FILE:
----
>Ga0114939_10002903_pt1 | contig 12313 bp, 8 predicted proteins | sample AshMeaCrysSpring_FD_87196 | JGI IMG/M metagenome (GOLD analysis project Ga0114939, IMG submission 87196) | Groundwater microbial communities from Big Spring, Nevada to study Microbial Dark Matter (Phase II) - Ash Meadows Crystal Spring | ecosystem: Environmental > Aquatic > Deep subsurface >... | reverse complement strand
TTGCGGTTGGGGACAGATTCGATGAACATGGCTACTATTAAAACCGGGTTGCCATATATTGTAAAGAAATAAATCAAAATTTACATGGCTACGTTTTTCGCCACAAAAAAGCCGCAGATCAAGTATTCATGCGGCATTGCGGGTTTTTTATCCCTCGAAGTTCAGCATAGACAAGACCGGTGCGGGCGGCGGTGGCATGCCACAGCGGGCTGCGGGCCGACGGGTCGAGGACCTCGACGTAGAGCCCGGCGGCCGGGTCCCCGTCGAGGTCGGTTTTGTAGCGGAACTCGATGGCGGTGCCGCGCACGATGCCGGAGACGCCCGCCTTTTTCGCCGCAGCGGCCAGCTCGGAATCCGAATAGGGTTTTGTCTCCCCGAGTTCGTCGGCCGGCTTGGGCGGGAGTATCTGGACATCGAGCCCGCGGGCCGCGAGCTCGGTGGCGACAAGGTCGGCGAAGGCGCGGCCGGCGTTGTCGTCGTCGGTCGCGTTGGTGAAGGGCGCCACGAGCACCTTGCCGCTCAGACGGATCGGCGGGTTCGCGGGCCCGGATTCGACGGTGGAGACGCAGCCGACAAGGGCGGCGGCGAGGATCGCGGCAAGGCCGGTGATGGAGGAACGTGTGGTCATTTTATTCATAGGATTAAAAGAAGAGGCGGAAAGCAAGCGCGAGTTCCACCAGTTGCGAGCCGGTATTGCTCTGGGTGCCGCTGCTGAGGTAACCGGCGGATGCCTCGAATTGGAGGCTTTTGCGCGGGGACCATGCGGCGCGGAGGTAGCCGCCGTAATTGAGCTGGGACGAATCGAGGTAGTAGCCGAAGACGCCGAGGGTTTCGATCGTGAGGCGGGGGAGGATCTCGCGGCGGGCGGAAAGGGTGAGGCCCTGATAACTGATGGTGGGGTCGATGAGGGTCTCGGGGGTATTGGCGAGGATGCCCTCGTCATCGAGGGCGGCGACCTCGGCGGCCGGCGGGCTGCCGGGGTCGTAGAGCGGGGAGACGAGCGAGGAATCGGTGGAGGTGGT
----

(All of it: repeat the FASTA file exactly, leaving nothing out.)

>Ga0114939_10002903_pt1 | contig 12313 bp, 8 predicted proteins | sample AshMeaCrysSpring_FD_87196 | JGI IMG/M metagenome (GOLD analysis project Ga0114939, IMG submission 87196) | Groundwater microbial communities from Big Spring, Nevada to study Microbial Dark Matter (Phase II) - Ash Meadows Crystal Spring | ecosystem: Environmental > Aquatic > Deep subsurface >... | reverse complement strand
TTGCGGTTGGGGACAGATTCGATGAACATGGCTACTATTAAAACCGGGTTGCCATATATTGTAAAGAAATAAATCAAAATTTACATGGCTACGTTTTTCGCCACAAAAAAGCCGCAGATCAAGTATTCATGCGGCATTGCGGGTTTTTTATCCCTCGAAGTTCAGCATAGACAAGACCGGTGCGGGCGGCGGTGGCATGCCACAGCGGGCTGCGGGCCGACGGGTCGAGGACCTCGACGTAGAGCCCGGCGGCCGGGTCCCCGTCGAGGTCGGTTTTGTAGCGGAACTCGATGGCGGTGCCGCGCACGATGCCGGAGACGCCCGCCTTTTTCGCCGCAGCGGCCAGCTCGGAATCCGAATAGGGTTTTGTCTCCCCGAGTTCGTCGGCCGGCTTGGGCGGGAGTATCTGGACATCGAGCCCGCGGGCCGCGAGCTCGGTGGCGACAAGGTCGGCGAAGGCGCGGCCGGCGTTGTCGTCGTCGGTCGCGTTGGTGAAGGGCGCCACGAGCACCTTGCCGCTCAGACGGATCGGCGGGTTCGCGGGCCCGGATTCGACGGTGGAGACGCAGCCGACAAGGGCGGCGGCGAGGATCGCGGCAAGGCCGGTGATGGAGGAACGTGTGGTCATTTTATTCATAGGATTAAAAGAAGAGGCGGAAAGCAAGCGCGAGTTCCACCAGTTGCGAGCCGGTATTGCTCTGGGTGCCGCTGCTGAGGTAACCGGCGGATGCCTCGAATTGGAGGCTTTTGCGCGGGGACCATGCGGCGCGGAGGTAGCCGCCGTAATTGAGCTGGGACGAATCGAGGTAGTAGCCGAAGACGCCGAGGGTTTCGATCGTGAGGCGGGGGAGGATCTCGCGGCGGGCGGAAAGGGTGAGGCCCTGATAACTGATGGTGGGGTCGATGAGGGTCTCGGGGGTATTGGCGAGGATGCCCTCGTCATCGAGGGCGGCGACCTCGGCGGCCGGCGGGCTGCCGGGGTCGTAGAGCGGGGAGACGAGCGAGGAATCGGTGGAGGTGGT